The kids then made posters on the various topics they learned about and compiled a “zine”. A zine (an abbreviation of the word fanzine, or magazine; pronounced “zeen”) is most commonly a small circulation publication of original or appropriated texts and images. More broadly, the term encompasses any self-published work of minority interest usually reproduced via photocopier on a variety of colored paper stock. Their zine was awesome! It was twenty pages of images, information, artwork on all the topics covered. The students published and distributed throughout their community over one hundred copies enlisting the help of parents, employers, and other community members.

 This year we are enlisting all new students who range from those most at risk for unhealthy relationships to student leaders to be involved in the group. We will be meeting for one “block” bi weekly for six months to learn all different aspects of violence prevention and advocacy. I am looking forward to seeing what the kids will do to get their message out this year!

RCASA’s Wednesday Outreach with Corey

In Sexual Assault Awareness on December 9, 2009 at 8:25 am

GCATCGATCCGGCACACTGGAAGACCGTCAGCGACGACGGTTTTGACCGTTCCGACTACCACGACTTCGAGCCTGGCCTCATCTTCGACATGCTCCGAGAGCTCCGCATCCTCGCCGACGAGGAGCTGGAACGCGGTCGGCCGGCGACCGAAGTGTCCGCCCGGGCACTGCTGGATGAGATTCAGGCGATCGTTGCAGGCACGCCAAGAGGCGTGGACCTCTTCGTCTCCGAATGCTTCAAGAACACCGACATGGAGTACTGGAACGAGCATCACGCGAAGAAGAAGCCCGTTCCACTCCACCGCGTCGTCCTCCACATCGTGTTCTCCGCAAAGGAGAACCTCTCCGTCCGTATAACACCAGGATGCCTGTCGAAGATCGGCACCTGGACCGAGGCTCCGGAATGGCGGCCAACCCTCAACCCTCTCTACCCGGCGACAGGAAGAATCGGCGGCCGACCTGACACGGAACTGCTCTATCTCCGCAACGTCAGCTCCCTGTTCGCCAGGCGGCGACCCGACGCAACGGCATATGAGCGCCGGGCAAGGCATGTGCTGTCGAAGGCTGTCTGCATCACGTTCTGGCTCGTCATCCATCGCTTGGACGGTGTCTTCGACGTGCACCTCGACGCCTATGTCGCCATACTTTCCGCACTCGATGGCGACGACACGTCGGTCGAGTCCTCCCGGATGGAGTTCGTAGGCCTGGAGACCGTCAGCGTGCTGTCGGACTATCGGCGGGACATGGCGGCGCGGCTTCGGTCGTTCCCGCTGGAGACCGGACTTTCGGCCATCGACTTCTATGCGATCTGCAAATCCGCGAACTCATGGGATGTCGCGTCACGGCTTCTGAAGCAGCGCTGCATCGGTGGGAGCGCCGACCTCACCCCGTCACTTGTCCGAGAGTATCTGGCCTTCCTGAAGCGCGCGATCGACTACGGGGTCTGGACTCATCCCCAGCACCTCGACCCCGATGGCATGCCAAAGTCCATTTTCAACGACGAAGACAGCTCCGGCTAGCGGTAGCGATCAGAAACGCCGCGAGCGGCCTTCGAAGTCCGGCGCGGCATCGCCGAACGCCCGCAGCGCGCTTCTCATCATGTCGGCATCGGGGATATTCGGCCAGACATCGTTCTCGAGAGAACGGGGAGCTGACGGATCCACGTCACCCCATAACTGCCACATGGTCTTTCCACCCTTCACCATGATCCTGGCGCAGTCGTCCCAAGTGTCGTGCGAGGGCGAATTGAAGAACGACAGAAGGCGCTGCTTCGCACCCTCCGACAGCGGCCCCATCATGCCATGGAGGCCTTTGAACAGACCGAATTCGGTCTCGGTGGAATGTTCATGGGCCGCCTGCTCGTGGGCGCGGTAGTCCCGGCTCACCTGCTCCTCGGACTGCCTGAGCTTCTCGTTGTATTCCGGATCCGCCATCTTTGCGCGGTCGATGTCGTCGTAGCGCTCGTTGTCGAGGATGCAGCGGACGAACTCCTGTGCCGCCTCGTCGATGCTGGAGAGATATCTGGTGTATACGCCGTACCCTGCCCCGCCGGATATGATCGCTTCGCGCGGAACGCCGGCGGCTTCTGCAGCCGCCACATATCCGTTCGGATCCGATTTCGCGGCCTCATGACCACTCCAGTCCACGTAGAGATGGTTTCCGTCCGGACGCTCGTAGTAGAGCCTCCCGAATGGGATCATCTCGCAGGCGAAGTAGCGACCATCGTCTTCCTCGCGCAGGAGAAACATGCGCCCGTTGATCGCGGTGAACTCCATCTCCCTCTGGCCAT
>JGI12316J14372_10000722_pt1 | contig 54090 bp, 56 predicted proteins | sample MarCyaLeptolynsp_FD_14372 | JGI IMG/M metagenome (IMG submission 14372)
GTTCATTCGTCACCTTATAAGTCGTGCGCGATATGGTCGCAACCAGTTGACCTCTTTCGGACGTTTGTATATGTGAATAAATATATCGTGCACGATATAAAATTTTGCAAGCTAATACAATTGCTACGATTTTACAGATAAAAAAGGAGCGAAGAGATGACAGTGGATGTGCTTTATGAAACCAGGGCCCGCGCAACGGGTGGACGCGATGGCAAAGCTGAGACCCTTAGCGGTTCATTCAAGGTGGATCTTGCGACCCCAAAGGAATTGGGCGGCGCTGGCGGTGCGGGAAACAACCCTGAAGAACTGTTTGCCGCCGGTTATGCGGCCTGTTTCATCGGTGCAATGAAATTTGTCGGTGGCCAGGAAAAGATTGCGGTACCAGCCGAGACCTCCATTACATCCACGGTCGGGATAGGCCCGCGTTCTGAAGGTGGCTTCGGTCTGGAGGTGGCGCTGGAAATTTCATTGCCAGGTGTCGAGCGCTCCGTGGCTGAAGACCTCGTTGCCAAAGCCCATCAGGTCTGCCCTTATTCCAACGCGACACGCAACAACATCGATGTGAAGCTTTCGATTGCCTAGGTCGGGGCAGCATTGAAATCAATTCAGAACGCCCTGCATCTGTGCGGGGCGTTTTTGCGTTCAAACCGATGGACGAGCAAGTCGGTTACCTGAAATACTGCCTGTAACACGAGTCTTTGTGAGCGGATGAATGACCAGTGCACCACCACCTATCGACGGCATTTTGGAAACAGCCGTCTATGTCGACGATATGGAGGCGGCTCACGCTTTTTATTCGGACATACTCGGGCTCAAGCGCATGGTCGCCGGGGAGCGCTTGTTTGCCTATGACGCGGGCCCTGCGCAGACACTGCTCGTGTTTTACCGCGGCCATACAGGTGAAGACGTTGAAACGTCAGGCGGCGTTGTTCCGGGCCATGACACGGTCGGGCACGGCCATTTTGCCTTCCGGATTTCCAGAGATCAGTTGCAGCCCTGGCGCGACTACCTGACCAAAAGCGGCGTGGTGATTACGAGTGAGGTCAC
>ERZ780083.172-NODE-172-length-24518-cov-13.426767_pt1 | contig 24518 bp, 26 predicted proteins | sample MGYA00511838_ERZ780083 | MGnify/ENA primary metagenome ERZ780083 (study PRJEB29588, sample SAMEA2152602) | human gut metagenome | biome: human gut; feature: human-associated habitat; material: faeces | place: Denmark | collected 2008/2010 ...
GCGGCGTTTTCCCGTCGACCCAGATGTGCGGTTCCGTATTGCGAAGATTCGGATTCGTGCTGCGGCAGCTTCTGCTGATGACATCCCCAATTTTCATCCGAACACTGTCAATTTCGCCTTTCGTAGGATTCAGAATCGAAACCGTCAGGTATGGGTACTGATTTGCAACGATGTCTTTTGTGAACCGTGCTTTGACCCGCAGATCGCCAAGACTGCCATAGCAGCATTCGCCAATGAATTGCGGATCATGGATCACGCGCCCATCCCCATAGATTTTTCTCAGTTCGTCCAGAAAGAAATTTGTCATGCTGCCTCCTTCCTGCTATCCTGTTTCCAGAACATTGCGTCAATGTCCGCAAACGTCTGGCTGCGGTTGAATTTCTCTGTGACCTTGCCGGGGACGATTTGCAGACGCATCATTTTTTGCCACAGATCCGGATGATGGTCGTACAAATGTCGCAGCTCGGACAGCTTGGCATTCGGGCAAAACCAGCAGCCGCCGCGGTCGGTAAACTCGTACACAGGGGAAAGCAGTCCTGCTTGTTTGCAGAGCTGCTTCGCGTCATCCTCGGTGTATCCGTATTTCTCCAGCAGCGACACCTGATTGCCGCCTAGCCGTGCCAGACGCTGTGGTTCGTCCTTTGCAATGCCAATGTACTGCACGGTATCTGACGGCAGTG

Monday I went to a training on “Safe Dates”– Adolescent Dating Abuse Prevention Curriculum– by the Hazelden Foundation. This is the curriculum we most use with high schools.(We use Choose Respect with middle schools, more on that next week!)

Safe dates helps young people recognize the difference between healthy, caring, and supportive relationships, and controlling, manipulative, and abusive dating relationships. Highly engaging and interactive, Safe Dates gets young people thinking about:

  • how they want to be treated by a dating partner
  • how they want to treat a girlfriend or boyfriend
  • what abusive dating relationships look like
  • why dating abuse happens and its causes and consequences
  • how to tell if they are in an abusive relationship
  • what to do about feelings of anger and jealousy
  • how to help a friend who might be in an abusive relationship

From Hazelden Website